We recruited consecutive patients aged ≥ 18 years who presented with ST-segment elevation myocardial infarction (STEMI) and underwent primary percutaneous coronary intervention at Fuwai Hospital between March 2017 and March 2019. All patients were screened for OCT examination (Fuwai Hospital OCTAMI Registry, clinical trials.gov: NCT03593928). The main exclusion criteria were: cardiogenic shock, end-stage renal disease, serious liver dysfunction, allergy to contrast media, and contraindication to aspirin or ticagrelor. Furthermore, patients with left main coronary artery disease or extremely tortuous or heavily calcified vessels were excluded because of potential difficulties in performing OCT. We defined STEMI as continuous chest pain lasting > 30 min, ST-segment elevation of > 0.1 mV in at least two contiguous leads, or new left bundle-branch block on the 18-lead electrocardiogram and elevated troponin I level [9].

Diagnosis of T2DM was based on clinical records and was made according to the American Diabetes Association criteria of glycated hemoglobin (HbA1c) level of ≥ 6.5% and fasting glucose level of ≥ 126 mg/dL or 2-h plasma glucose level of ≥ 200 mg/dL during the oral glucose tolerance test as well as use of anti-diabetic drugs [10]. Duration of DM was calculated as the time period from the first diagnosis or the first claimed prescription of glucose-lowering agents, whichever was earlier, until the time of admission for STEMI. Patients with DM were further divided into two subgroups: patients with a short duration of DM (denoted the Short-DM group, DM duration < 10 years) and those with a long duration of DM (Long-DM group, DM duration ≥ 10 years). Baseline clinical parameters and culprit-plaque characteristics were compared between the patients without DM (the Non-DM group), Short-DM, and Long-DM groups.

Procedural data and culprit lesion identification

Coronary angiography was performed via the transradial or transfemoral approach with a 6F or 7F sheath. All patients received standard-of-care therapy according to international guidelines [9]; namely, initial oral treatment with 300 mg of aspirin followed by 75–100 mg daily, initial administration of 180 mg ticagrelor followed by 90 mg twice daily for ≥ 12 months or 600 mg clopidogrel followed by 75 mg daily for ≥ 12 months, and intravascular infusions of 70–100 IU/kg of unfractionated heparin prior to percutaneous coronary intervention. Infusions of glycoprotein IIb/IIIa receptor inhibitors were administered if necessary.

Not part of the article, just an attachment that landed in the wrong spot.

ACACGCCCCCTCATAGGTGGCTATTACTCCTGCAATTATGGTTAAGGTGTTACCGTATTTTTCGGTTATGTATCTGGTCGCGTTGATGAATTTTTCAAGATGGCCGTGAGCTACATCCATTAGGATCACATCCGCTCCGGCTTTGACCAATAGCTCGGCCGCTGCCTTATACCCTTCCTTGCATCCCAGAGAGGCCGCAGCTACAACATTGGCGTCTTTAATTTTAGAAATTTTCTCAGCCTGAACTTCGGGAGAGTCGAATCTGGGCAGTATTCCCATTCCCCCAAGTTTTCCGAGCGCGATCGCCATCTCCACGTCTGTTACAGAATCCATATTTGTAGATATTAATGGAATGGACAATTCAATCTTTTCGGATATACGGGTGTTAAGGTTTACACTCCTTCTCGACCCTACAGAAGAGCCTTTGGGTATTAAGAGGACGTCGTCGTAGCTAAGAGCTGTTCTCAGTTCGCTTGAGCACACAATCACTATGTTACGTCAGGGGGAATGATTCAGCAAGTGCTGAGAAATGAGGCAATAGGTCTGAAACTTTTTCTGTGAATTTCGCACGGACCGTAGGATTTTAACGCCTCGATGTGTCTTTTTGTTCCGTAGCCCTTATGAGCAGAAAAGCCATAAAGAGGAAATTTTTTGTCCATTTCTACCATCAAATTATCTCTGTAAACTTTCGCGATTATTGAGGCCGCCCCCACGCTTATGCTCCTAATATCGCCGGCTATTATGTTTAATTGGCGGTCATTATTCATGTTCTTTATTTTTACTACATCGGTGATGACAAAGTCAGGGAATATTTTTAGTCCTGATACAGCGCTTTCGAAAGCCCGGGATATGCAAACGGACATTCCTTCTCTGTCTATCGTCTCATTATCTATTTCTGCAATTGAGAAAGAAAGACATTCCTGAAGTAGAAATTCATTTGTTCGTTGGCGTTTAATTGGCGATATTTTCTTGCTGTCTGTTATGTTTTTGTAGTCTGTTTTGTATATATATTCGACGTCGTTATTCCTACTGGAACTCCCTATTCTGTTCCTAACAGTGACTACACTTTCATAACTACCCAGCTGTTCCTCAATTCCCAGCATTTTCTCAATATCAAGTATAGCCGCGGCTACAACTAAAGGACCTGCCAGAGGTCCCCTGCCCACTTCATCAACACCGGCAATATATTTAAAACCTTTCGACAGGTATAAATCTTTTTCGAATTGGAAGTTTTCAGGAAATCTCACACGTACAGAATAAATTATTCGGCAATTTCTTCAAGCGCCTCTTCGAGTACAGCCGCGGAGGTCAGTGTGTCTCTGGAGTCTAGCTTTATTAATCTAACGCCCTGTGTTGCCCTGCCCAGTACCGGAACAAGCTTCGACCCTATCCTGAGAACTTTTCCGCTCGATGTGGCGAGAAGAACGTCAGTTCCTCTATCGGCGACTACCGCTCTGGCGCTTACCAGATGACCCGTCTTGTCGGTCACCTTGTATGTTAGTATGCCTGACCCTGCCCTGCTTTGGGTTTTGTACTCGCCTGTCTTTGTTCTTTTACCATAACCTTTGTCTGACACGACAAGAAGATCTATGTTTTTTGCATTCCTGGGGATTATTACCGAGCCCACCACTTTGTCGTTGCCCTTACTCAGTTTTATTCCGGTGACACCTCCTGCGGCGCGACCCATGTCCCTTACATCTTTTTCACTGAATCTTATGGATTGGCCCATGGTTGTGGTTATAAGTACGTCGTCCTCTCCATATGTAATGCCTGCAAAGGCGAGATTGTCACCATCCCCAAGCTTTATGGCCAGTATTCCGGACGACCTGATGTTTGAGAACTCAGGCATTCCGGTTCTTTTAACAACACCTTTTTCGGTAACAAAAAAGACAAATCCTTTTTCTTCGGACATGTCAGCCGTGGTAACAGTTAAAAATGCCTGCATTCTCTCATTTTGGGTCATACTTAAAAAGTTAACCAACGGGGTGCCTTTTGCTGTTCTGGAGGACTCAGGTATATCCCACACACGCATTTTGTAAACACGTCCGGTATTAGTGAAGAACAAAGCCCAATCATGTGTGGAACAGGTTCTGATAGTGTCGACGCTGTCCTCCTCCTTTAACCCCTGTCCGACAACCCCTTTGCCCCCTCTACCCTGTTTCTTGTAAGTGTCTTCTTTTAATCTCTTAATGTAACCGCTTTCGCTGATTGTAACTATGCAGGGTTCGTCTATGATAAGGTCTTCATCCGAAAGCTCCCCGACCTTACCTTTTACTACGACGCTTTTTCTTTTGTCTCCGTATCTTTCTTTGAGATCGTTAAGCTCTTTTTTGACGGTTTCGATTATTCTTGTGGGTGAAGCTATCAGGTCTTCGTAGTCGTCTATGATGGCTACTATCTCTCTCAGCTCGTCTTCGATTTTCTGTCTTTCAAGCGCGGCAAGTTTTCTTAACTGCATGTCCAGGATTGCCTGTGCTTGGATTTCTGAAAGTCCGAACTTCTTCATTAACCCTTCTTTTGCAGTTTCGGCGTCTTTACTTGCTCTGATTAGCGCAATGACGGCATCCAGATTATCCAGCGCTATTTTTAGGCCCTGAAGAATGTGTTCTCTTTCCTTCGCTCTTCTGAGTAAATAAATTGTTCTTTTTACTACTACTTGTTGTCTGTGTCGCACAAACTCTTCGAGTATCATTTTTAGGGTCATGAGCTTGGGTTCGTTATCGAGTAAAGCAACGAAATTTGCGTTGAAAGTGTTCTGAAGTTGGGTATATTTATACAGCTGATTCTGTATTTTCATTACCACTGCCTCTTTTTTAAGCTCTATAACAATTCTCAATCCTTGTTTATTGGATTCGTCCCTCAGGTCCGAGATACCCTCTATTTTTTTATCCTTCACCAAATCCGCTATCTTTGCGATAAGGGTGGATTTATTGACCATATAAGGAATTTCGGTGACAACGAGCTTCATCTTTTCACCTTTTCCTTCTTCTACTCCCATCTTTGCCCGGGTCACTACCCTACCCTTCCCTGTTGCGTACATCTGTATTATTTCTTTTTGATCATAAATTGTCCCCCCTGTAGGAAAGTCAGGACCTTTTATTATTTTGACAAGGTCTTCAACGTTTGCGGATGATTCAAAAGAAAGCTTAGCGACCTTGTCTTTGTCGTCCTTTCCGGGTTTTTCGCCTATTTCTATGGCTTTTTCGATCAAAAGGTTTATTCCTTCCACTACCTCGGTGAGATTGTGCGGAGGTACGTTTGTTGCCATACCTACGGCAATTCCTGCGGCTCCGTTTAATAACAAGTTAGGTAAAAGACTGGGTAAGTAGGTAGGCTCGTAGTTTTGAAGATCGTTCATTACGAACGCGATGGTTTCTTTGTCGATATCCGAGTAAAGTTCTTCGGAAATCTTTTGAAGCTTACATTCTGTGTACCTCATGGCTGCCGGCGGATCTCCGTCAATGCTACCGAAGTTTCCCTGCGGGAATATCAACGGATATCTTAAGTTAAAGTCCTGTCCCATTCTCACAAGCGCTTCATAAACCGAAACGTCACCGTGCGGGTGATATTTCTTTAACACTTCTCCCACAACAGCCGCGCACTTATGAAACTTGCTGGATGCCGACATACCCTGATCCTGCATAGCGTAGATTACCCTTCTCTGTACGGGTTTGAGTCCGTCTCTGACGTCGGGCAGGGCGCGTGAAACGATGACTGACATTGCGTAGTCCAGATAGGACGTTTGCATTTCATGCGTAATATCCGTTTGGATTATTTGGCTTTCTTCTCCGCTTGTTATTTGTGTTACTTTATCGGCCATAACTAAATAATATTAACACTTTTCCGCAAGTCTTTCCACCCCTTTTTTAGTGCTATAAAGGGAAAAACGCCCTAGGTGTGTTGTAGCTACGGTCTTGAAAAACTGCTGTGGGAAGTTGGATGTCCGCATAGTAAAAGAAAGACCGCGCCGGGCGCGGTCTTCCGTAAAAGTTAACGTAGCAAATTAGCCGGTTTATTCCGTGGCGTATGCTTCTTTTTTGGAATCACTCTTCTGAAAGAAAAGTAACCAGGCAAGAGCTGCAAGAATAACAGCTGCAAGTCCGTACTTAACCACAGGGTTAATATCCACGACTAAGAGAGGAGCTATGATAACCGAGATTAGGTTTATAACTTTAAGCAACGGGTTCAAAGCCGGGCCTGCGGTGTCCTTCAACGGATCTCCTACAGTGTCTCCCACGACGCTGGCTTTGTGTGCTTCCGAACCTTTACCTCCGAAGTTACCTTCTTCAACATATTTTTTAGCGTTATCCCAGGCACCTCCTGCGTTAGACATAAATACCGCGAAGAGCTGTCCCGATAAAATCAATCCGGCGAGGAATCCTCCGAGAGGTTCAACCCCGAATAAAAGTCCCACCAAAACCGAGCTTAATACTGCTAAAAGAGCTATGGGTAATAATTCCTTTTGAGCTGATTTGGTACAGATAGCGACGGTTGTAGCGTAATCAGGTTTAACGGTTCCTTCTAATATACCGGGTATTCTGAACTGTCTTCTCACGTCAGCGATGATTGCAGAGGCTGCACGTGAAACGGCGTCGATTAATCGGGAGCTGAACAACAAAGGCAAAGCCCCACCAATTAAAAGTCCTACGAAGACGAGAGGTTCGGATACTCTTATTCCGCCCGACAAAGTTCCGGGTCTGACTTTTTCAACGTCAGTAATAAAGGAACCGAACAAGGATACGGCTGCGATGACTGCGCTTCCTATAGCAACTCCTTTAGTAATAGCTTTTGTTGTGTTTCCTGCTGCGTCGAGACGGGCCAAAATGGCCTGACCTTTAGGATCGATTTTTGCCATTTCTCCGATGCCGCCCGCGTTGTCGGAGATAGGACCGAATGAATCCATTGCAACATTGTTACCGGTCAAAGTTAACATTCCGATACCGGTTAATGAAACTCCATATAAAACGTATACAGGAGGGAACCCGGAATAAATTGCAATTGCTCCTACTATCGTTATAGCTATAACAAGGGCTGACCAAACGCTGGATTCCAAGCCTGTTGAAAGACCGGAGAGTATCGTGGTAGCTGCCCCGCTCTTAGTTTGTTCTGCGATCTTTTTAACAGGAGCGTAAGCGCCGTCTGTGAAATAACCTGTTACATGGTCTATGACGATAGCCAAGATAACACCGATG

The culprit vessel was determined primarily by coronary angiography and corroborated with electrocardiogram information and regional-wall motion abnormalities from echocardiographic or ventriculographic assessments.

Optical coherence tomography image acquisition

We performed intravascular OCT imaging as previously described [3]. Briefly, OCT images of the culprit lesions were acquired using the frequency-domain OCT system (ILUMIEN OPTIS™, St. Jude Medical/Abbott, St. Paul, MN, USA) and a dragonfly catheter (Lightlab Imaging, Inc., Westford, MA, USA) after restoration of antegrade blood flow with thrombus aspiration and/or gentle predilatation. During image acquisition, coronary blood flow was displaced by continuously flushing with contrast media via manual injection directly from the guiding catheter, to create a virtually blood-free environment. Images were acquired with an automated pullback at a rate of 36 mm/s, and cross-sectional images were generated at a rotational speed of 180 frames/s. The total length of OCT pullback was 75 mm.

Optical coherence tomography image analysis

All OCT images were analyzed on a St. Jude OCT Offline Review Workstation by three independent investigators who were blinded to angiographic and clinical data. The first investigator was primarily responsible for screening suitability for culprit-plaque evaluation. The other two investigators analyzed OCT images. Disagreements were resolved by consensus. Optical coherence tomography analysis was conducted along the entire OCT pullback in order to determine entire segments of culprit plaques. The culprit plaque was defined as the segments centered on the culprit lesion and extending bilaterally to ≥ 5 mm of normal vessel segment [11].